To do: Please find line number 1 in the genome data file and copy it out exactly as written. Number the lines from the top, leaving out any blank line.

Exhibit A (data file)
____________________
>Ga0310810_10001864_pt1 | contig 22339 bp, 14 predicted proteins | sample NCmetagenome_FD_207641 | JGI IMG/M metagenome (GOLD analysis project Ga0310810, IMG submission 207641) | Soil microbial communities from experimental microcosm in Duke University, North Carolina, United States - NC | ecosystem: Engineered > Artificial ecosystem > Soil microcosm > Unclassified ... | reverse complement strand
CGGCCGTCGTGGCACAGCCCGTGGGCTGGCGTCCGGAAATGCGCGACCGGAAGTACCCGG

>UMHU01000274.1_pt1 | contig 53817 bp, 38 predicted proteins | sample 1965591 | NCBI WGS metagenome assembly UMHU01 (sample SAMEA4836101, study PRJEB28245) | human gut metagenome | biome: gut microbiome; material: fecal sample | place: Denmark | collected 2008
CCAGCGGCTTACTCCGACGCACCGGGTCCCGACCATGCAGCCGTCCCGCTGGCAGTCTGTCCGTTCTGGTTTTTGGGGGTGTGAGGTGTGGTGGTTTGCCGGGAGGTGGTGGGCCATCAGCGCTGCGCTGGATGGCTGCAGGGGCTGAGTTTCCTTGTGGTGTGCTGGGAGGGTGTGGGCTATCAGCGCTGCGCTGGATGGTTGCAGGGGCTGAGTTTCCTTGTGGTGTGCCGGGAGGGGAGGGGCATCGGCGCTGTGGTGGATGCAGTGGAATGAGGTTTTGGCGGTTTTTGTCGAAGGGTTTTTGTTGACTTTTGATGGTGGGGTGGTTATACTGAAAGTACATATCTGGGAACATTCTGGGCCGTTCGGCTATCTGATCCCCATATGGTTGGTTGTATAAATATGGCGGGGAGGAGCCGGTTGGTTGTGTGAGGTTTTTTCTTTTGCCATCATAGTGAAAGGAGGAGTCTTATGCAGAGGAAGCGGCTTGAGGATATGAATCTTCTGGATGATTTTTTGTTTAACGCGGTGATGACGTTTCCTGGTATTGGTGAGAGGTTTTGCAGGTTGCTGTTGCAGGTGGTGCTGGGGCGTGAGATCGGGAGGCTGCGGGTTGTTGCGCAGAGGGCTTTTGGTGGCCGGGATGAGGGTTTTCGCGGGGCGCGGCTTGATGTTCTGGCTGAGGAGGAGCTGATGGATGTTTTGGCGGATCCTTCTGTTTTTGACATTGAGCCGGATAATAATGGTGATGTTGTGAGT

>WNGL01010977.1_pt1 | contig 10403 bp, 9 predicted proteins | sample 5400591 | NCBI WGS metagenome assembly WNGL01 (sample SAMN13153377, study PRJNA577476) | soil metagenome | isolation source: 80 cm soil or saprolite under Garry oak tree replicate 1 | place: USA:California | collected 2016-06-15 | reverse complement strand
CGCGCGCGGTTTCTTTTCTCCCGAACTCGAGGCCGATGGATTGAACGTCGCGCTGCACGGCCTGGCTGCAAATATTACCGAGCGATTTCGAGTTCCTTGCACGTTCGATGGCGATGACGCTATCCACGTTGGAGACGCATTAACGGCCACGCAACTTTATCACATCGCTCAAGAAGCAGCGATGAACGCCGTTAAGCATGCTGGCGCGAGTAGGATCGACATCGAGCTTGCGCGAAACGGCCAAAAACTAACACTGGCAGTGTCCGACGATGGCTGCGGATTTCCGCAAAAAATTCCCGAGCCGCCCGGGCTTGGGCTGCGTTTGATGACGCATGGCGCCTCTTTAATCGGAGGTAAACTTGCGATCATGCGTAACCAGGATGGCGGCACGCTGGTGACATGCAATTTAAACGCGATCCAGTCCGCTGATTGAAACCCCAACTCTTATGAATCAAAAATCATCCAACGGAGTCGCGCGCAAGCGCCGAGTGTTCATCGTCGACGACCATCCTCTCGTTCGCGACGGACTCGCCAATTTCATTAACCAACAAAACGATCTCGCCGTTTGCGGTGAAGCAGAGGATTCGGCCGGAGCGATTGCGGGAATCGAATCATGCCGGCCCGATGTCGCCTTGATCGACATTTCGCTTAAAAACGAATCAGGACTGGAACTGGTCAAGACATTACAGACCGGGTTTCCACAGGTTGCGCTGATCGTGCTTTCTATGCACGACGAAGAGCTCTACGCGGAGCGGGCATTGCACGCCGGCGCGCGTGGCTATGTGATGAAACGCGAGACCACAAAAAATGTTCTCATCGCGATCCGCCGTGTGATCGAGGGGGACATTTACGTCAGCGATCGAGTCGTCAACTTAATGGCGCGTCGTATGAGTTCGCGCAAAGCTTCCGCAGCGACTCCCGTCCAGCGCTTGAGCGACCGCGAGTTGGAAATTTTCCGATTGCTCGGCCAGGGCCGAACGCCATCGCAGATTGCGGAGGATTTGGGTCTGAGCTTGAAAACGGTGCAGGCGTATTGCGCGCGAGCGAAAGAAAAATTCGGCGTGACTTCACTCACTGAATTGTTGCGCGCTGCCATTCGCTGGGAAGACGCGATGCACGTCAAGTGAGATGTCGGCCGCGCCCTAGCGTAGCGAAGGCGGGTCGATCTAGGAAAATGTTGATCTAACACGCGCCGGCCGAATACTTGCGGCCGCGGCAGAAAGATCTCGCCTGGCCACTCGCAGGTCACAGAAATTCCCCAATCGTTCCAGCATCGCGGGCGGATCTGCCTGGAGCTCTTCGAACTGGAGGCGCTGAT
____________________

>Ga0310810_10001864_pt1 | contig 22339 bp, 14 predicted proteins | sample NCmetagenome_FD_207641 | JGI IMG/M metagenome (GOLD analysis project Ga0310810, IMG submission 207641) | Soil microbial communities from experimental microcosm in Duke University, North Carolina, United States - NC | ecosystem: Engineered > Artificial ecosystem > Soil microcosm > Unclassified ... | reverse complement strand